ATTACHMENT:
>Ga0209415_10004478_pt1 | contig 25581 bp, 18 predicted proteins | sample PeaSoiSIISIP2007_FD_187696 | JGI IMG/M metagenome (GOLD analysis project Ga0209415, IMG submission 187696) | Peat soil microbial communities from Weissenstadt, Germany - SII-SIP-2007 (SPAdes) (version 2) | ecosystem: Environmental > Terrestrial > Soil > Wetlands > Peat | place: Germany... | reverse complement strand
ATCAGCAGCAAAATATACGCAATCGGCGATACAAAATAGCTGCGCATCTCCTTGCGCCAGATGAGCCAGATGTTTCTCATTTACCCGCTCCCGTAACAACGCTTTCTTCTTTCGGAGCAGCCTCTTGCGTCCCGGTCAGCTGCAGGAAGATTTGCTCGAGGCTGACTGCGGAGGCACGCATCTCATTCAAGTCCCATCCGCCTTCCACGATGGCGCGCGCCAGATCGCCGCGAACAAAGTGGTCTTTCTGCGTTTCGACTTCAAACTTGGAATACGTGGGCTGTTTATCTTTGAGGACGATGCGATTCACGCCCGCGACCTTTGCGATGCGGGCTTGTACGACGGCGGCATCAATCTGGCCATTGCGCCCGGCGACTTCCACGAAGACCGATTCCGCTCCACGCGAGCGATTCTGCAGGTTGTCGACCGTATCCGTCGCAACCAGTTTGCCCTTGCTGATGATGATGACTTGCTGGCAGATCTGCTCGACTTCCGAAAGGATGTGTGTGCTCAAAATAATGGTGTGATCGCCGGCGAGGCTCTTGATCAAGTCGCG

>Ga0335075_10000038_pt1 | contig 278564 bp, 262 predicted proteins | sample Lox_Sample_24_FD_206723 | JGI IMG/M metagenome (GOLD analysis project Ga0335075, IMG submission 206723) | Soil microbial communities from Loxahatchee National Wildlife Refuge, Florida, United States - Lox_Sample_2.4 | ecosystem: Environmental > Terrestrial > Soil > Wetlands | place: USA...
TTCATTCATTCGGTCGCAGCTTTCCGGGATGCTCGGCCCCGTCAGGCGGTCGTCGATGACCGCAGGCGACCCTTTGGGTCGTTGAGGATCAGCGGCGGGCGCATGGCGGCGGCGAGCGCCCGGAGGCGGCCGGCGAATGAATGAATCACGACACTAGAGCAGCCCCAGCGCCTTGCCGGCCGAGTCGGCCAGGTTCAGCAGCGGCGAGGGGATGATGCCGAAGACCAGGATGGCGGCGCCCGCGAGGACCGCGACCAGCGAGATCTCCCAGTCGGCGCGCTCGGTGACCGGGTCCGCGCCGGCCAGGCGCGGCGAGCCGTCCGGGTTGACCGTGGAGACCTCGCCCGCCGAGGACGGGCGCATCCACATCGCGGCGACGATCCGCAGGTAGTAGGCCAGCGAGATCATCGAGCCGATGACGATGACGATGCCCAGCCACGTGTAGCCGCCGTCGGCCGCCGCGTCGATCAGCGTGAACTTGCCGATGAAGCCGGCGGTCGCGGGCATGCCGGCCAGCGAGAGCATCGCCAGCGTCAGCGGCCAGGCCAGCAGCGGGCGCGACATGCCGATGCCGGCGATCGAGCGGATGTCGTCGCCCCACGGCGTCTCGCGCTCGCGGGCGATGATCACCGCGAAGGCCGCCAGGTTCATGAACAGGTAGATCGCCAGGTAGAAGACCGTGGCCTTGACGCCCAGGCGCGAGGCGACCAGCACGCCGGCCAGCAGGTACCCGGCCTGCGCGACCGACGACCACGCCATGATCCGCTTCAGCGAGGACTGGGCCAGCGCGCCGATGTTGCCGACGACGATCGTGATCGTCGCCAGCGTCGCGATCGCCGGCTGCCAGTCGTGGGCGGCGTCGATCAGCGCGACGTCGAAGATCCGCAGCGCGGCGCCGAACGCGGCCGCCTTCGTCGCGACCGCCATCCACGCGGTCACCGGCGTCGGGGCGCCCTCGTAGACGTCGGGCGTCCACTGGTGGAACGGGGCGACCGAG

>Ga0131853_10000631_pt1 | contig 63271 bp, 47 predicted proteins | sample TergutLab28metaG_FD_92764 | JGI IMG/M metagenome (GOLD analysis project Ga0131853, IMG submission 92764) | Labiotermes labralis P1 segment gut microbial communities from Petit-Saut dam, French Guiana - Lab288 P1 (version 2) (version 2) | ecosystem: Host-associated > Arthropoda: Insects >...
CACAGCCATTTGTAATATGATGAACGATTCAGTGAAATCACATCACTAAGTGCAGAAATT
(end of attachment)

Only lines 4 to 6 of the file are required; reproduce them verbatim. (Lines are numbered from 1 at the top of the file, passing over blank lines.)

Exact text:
TTCATTCATTCGGTCGCAGCTTTCCGGGATGCTCGGCCCCGTCAGGCGGTCGTCGATGACCGCAGGCGACCCTTTGGGTCGTTGAGGATCAGCGGCGGGCGCATGGCGGCGGCGAGCGCCCGGAGGCGGCCGGCGAATGAATGAATCACGACACTAGAGCAGCCCCAGCGCCTTGCCGGCCGAGTCGGCCAGGTTCAGCAGCGGCGAGGGGATGATGCCGAAGACCAGGATGGCGGCGCCCGCGAGGACCGCGACCAGCGAGATCTCCCAGTCGGCGCGCTCGGTGACCGGGTCCGCGCCGGCCAGGCGCGGCGAGCCGTCCGGGTTGACCGTGGAGACCTCGCCCGCCGAGGACGGGCGCATCCACATCGCGGCGACGATCCGCAGGTAGTAGGCCAGCGAGATCATCGAGCCGATGACGATGACGATGCCCAGCCACGTGTAGCCGCCGTCGGCCGCCGCGTCGATCAGCGTGAACTTGCCGATGAAGCCGGCGGTCGCGGGCATGCCGGCCAGCGAGAGCATCGCCAGCGTCAGCGGCCAGGCCAGCAGCGGGCGCGACATGCCGATGCCGGCGATCGAGCGGATGTCGTCGCCCCACGGCGTCTCGCGCTCGCGGGCGATGATCACCGCGAAGGCCGCCAGGTTCATGAACAGGTAGATCGCCAGGTAGAAGACCGTGGCCTTGACGCCCAGGCGCGAGGCGACCAGCACGCCGGCCAGCAGGTACCCGGCCTGCGCGACCGACGACCACGCCATGATCCGCTTCAGCGAGGACTGGGCCAGCGCGCCGATGTTGCCGACGACGATCGTGATCGTCGCCAGCGTCGCGATCGCCGGCTGCCAGTCGTGGGCGGCGTCGATCAGCGCGACGTCGAAGATCCGCAGCGCGGCGCCGAACGCGGCCGCCTTCGTCGCGACCGCCATCCACGCGGTCACCGGCGTCGGGGCGCCCTCGTAGACGTCGGGCGTCCACTGGTGGAACGGGGCGACCGAG

>Ga0131853_10000631_pt1 | contig 63271 bp, 47 predicted proteins | sample TergutLab28metaG_FD_92764 | JGI IMG/M metagenome (GOLD analysis project Ga0131853, IMG submission 92764) | Labiotermes labralis P1 segment gut microbial communities from Petit-Saut dam, French Guiana - Lab288 P1 (version 2) (version 2) | ecosystem: Host-associated > Arthropoda: Insects >...
CACAGCCATTTGTAATATGATGAACGATTCAGTGAAATCACATCACTAAGTGCAGAAATT